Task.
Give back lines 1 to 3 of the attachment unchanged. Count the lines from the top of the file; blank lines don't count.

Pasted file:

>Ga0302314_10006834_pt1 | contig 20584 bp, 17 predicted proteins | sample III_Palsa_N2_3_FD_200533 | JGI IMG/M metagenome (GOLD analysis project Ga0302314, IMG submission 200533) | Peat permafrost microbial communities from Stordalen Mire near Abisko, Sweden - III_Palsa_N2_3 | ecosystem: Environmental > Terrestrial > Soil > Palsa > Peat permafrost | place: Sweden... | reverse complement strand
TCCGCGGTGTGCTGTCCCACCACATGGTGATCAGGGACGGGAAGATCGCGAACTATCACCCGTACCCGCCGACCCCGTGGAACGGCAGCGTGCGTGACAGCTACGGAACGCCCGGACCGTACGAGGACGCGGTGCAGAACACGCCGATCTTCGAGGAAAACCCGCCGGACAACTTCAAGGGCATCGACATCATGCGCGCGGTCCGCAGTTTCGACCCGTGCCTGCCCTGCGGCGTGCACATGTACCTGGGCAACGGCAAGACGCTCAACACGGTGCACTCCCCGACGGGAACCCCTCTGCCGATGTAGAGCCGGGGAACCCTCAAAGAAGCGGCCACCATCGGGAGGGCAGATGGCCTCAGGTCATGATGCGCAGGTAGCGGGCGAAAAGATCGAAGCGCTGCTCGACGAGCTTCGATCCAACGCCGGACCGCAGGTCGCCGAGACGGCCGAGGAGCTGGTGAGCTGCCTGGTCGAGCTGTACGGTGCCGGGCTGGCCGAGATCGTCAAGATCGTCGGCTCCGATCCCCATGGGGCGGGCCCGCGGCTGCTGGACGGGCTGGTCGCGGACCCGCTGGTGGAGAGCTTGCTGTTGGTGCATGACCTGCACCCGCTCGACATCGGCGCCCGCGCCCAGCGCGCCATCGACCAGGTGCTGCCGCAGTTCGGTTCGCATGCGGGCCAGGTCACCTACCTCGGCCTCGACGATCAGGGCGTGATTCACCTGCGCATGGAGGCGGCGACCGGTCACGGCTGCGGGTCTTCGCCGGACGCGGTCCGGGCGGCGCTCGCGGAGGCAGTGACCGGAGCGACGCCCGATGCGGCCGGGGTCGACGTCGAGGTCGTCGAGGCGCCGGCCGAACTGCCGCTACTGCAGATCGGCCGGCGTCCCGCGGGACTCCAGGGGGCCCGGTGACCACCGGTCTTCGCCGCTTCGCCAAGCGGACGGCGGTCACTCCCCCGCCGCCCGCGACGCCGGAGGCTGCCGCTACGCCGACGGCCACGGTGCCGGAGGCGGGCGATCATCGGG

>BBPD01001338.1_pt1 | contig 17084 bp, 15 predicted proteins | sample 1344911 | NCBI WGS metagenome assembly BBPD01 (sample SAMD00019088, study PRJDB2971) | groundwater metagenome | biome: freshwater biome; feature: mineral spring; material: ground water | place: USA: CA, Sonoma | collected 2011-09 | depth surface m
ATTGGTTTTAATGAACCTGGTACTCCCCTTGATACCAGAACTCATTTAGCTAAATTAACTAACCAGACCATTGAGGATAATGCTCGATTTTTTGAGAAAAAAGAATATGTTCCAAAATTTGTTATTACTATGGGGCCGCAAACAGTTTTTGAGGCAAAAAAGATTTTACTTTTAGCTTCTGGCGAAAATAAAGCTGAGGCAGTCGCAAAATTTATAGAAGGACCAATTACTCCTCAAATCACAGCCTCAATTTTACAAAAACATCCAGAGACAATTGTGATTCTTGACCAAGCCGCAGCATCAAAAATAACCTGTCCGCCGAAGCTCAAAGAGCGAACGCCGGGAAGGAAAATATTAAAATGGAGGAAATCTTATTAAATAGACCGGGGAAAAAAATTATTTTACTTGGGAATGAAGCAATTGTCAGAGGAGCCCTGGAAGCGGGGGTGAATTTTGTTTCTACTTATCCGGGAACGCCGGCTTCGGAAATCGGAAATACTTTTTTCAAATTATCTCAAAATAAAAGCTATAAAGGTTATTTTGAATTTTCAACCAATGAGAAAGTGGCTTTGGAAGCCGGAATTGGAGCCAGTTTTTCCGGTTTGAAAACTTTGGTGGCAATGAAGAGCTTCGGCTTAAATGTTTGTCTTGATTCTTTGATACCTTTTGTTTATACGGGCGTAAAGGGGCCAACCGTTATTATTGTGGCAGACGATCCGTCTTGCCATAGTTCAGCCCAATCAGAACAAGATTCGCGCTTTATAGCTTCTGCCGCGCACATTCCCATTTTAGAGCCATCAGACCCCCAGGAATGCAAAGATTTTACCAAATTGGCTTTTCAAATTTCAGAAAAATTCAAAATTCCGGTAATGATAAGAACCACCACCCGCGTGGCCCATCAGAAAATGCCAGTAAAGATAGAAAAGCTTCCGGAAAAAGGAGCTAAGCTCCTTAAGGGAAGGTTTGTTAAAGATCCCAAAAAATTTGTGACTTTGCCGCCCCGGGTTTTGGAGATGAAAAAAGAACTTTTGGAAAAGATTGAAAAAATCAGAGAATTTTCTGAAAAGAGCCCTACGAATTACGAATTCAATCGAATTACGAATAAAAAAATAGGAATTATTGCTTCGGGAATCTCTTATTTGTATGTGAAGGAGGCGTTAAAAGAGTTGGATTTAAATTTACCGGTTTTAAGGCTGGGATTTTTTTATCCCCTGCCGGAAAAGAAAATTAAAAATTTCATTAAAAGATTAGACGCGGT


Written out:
>Ga0302314_10006834_pt1 | contig 20584 bp, 17 predicted proteins | sample III_Palsa_N2_3_FD_200533 | JGI IMG/M metagenome (GOLD analysis project Ga0302314, IMG submission 200533) | Peat permafrost microbial communities from Stordalen Mire near Abisko, Sweden - III_Palsa_N2_3 | ecosystem: Environmental > Terrestrial > Soil > Palsa > Peat permafrost | place: Sweden... | reverse complement strand
TCCGCGGTGTGCTGTCCCACCACATGGTGATCAGGGACGGGAAGATCGCGAACTATCACCCGTACCCGCCGACCCCGTGGAACGGCAGCGTGCGTGACAGCTACGGAACGCCCGGACCGTACGAGGACGCGGTGCAGAACACGCCGATCTTCGAGGAAAACCCGCCGGACAACTTCAAGGGCATCGACATCATGCGCGCGGTCCGCAGTTTCGACCCGTGCCTGCCCTGCGGCGTGCACATGTACCTGGGCAACGGCAAGACGCTCAACACGGTGCACTCCCCGACGGGAACCCCTCTGCCGATGTAGAGCCGGGGAACCCTCAAAGAAGCGGCCACCATCGGGAGGGCAGATGGCCTCAGGTCATGATGCGCAGGTAGCGGGCGAAAAGATCGAAGCGCTGCTCGACGAGCTTCGATCCAACGCCGGACCGCAGGTCGCCGAGACGGCCGAGGAGCTGGTGAGCTGCCTGGTCGAGCTGTACGGTGCCGGGCTGGCCGAGATCGTCAAGATCGTCGGCTCCGATCCCCATGGGGCGGGCCCGCGGCTGCTGGACGGGCTGGTCGCGGACCCGCTGGTGGAGAGCTTGCTGTTGGTGCATGACCTGCACCCGCTCGACATCGGCGCCCGCGCCCAGCGCGCCATCGACCAGGTGCTGCCGCAGTTCGGTTCGCATGCGGGCCAGGTCACCTACCTCGGCCTCGACGATCAGGGCGTGATTCACCTGCGCATGGAGGCGGCGACCGGTCACGGCTGCGGGTCTTCGCCGGACGCGGTCCGGGCGGCGCTCGCGGAGGCAGTGACCGGAGCGACGCCCGATGCGGCCGGGGTCGACGTCGAGGTCGTCGAGGCGCCGGCCGAACTGCCGCTACTGCAGATCGGCCGGCGTCCCGCGGGACTCCAGGGGGCCCGGTGACCACCGGTCTTCGCCGCTTCGCCAAGCGGACGGCGGTCACTCCCCCGCCGCCCGCGACGCCGGAGGCTGCCGCTACGCCGACGGCCACGGTGCCGGAGGCGGGCGATCATCGGG

>BBPD01001338.1_pt1 | contig 17084 bp, 15 predicted proteins | sample 1344911 | NCBI WGS metagenome assembly BBPD01 (sample SAMD00019088, study PRJDB2971) | groundwater metagenome | biome: freshwater biome; feature: mineral spring; material: ground water | place: USA: CA, Sonoma | collected 2011-09 | depth surface m